Rant against the Toronto Star; Albert Edwards chimes in on China’s “freak economy” and deflation

Mainstream media censorship

You may recall that I recently wrote a rather scathing rebuke of an article posted over at MoneyVille, a site associated with the Toronto Star.  You’ll recall that the article was written by a certain real estate lawyer who included some blatantly false information to support his claim that Canada’s real estate market is not in bubble territory.

After writing my response to the article, I posted a respectfully worded comment in the comment section of the story page, where I pointed out that the article contained some factual errors.  I used my real name as my screen name and included a link to my rebuttal.

The interesting thing is that immediately after I posted my comment, the comments were closed on the article in question.  Funny!

Not to be dissuaded, I again tried to post a comment under a different but equally misleading article from the same author.  I pointed out the questionable logic of the statement he made in the article: “If you’re sitting on the fence wondering when or whether to buy a home in 2011, remember there’s never been a better time to buy a home than right now, with interest rates continuing at historic lows”.  And I once again asked for a response to my rebuttal of his previous piece.

Once again my comment was censored out.  Evidently we live in a society where our mainstream media allows ‘news stories’ from those set to benefit from the propagation of such ‘news’ while censoring strong criticisms of the factual content of their articles.

I’ve written about the inherent media bias before and about the fact that they must cater to their advertisers.  Our mainstream media continues to lose credibility as people continue to turn to the uncensored thoughts of those in the blogosphere.  It’s a sad state of affairs.

Also of note, I await a response from one Jay Bryan after I sent him the following email:

Dear Mr. Bryan
Your recent article, ‘No solid basis for scary speculation’, is riddled with
inaccuracies and very misleading and dangerous information.  As a journalist,
you owe it to yourself and your readers to become more acquainted with the
topics you write about.  I’ve highlighted a number of these factual errors in a
recent post on my website.


I trust your future articles will be more in line with the standards of your
profession rather than leaning heavily on hyperbole and anecdotes.

I’ll post any response I get.  I don’t expect one.


China’s “freak economy”

Another tidbit about the biggest potential Black Swan out there.  SocGen’s chief strategist Albert Edwards has once again issued a strong warning about the prospects of a China hard landing and persistent deflationary forces.

Albert Edwards, SocGen bear, takes a bite out of China

(Edwards) thinks there may still be another Japanese-style economic “lost decade” to endure. “Big structural bear markets take 19 years on average and have four recessions,” he says. “We’ve had two.”

Edwards is thus sticking to two eye-catching predictions. Stock markets will revisit their March 2009 lows (3512 for the FTSE 100). And, despite the hints in recent months of a return of inflation, gilt yields will fall below 2% (from 3.5% today) as deflationary forces reassert themselves. Oh, and for good measure, prepare for the hard landing in China and the crash in commodity prices.

Ridiculous? Well, remember that Edwards’ Ice Age call in 1996 has proved to be a winner: even if you include the stock market’s dotcom bubble years at the end of the 1990s, equities are still a long way behind bonds since 1996.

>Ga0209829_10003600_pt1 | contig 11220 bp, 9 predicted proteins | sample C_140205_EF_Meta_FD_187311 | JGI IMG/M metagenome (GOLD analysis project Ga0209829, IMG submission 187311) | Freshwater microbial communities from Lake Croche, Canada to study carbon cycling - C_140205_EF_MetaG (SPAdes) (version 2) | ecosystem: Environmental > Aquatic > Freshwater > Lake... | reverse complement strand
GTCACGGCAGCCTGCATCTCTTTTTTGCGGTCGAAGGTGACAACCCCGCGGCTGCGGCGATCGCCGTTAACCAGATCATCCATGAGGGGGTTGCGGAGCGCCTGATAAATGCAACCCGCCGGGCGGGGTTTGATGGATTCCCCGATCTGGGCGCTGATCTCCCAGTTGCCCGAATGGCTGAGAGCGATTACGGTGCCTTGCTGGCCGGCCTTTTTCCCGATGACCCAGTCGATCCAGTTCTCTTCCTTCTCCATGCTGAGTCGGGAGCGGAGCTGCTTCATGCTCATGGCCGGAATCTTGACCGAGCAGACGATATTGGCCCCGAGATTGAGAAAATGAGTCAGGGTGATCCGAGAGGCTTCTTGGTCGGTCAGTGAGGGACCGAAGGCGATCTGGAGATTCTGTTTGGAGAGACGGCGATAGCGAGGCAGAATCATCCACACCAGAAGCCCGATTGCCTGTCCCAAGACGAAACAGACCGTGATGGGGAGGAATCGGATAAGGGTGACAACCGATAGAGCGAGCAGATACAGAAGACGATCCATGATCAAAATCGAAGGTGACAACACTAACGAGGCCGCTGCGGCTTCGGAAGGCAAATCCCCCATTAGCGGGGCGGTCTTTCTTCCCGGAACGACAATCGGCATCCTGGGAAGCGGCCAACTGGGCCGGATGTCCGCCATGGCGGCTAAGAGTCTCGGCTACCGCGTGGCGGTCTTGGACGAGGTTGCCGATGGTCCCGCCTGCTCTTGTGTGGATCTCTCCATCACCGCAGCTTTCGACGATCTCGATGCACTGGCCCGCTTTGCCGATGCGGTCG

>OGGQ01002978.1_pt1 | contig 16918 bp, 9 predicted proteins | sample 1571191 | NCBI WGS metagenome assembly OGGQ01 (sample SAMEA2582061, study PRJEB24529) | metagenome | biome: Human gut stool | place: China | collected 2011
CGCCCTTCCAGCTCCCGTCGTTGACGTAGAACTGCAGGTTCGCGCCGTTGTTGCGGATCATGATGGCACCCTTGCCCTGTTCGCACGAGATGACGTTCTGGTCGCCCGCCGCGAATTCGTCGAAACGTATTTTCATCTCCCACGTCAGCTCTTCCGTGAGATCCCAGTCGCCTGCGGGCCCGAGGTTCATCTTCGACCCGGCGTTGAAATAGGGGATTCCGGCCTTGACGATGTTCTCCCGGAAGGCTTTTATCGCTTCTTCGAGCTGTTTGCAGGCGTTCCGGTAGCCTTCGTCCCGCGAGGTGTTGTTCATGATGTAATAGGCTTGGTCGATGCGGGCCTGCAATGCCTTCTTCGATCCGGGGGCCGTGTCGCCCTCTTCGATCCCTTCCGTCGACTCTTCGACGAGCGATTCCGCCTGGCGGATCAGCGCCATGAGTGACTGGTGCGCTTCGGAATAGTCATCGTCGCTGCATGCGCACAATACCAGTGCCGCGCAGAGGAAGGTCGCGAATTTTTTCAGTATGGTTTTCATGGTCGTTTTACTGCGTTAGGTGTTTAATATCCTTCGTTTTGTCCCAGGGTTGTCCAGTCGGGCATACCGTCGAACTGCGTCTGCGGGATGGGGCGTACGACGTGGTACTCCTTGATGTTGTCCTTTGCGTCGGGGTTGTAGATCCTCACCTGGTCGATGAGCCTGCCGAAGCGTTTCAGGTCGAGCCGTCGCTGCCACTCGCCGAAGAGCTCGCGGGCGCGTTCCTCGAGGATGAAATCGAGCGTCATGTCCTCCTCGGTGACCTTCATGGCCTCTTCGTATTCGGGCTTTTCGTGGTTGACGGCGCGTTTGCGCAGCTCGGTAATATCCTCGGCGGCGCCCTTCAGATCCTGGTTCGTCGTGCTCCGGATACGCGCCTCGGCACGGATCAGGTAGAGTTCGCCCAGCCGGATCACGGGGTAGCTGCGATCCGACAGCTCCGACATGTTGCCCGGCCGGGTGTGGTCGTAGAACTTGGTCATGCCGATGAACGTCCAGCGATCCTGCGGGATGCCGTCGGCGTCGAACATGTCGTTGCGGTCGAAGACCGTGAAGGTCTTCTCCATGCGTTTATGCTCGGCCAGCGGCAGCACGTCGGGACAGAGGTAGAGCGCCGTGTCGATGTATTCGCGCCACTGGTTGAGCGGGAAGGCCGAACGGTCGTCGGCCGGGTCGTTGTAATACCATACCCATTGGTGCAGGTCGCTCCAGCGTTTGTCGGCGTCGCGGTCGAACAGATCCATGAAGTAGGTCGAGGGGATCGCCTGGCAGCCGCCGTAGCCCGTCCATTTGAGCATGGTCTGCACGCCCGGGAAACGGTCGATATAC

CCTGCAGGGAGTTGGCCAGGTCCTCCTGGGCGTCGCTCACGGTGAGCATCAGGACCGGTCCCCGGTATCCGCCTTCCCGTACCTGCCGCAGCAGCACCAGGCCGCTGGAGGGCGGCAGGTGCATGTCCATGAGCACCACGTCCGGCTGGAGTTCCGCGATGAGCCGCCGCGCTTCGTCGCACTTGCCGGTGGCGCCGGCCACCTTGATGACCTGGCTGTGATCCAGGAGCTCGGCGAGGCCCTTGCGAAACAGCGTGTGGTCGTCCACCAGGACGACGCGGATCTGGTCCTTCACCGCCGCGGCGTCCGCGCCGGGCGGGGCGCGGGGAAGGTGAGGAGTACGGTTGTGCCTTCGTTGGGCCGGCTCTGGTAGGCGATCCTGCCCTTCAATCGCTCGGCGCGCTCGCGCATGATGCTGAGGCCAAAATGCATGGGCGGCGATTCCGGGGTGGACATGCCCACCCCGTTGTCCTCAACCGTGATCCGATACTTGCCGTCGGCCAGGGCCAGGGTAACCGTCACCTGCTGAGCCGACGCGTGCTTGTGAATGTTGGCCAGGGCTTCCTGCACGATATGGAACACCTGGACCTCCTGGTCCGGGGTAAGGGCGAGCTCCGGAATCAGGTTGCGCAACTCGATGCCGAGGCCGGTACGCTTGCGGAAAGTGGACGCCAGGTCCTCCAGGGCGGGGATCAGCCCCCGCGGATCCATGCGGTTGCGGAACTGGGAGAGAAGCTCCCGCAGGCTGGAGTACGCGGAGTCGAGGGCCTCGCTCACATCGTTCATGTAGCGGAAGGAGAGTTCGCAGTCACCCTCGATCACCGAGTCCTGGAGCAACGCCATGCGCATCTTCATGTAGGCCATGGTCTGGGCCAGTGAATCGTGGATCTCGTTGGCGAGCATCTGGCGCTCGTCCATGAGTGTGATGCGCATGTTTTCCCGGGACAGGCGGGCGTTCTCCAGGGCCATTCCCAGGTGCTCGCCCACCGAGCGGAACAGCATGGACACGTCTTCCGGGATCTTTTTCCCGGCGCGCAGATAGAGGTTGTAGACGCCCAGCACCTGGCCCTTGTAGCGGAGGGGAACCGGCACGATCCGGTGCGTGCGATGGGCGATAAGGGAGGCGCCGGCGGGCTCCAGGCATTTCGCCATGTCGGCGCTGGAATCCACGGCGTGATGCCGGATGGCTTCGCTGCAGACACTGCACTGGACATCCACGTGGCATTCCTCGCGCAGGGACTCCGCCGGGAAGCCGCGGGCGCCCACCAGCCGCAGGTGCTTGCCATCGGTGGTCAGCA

Remember, too, that Edwards’ forecasts were generally rubbished at the time. His dismissing of the supposed Asian Miracle in the mid-1990s as “Noddynomics” was resented – until the Asian currency crisis of 1998.

“The biggest risk to market valuations and to sentiment generally is a China hard landing,” he says. “In reality, China is a much more potentially volatile economy than people think.”

China is a “freak economy”; its investment-to-GDP ratio is off the scale in terms of size and endurance. “In development history, Korea is the only one that got close. It then collapsed. China is basing a growth model on the most unstable part of GDP.

But even the US, where monetary and fiscal stimuli have been greater, is “spewing money out but just kicking the can down the road for a bit”. He expects the public appetite for retrenchment to fade when recessions return. The middle classes have been “totally shafted” by a house price bubble that created the illusion of prosperity. “In the US, one in eight are on food stamps. Japan was a cohesive society that shared its pain collectively. That is not how it stacks up in the US, UK, Spain, Greece etc. You have a much more fractious environment to have a lost decade in. The ructions for society will be far worse.”

For some insight on how a slowdown in China would affect Canada, check out these posts:

More red lights in China

China raises rates: More thoughts on the China-Commodity connection

New signs of slowing global trade: What are the implications for Canada?

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9 Responses to Rant against the Toronto Star; Albert Edwards chimes in on China’s “freak economy” and deflation

  1. Sam says:

    This is going to get interesting…

  2. Severus says:

    The thing is: Have you taken the blue pill or the red pill?

  3. debunking says:

    Edwards of SocGen has been predicting apocalypse for 5 years now, you can say safely ignore his predictions. He is worse than our Garth Turner.
    As for the censure thing, they all do it, Garth for instance censures regulary all coments that are not congratulory to his writtings.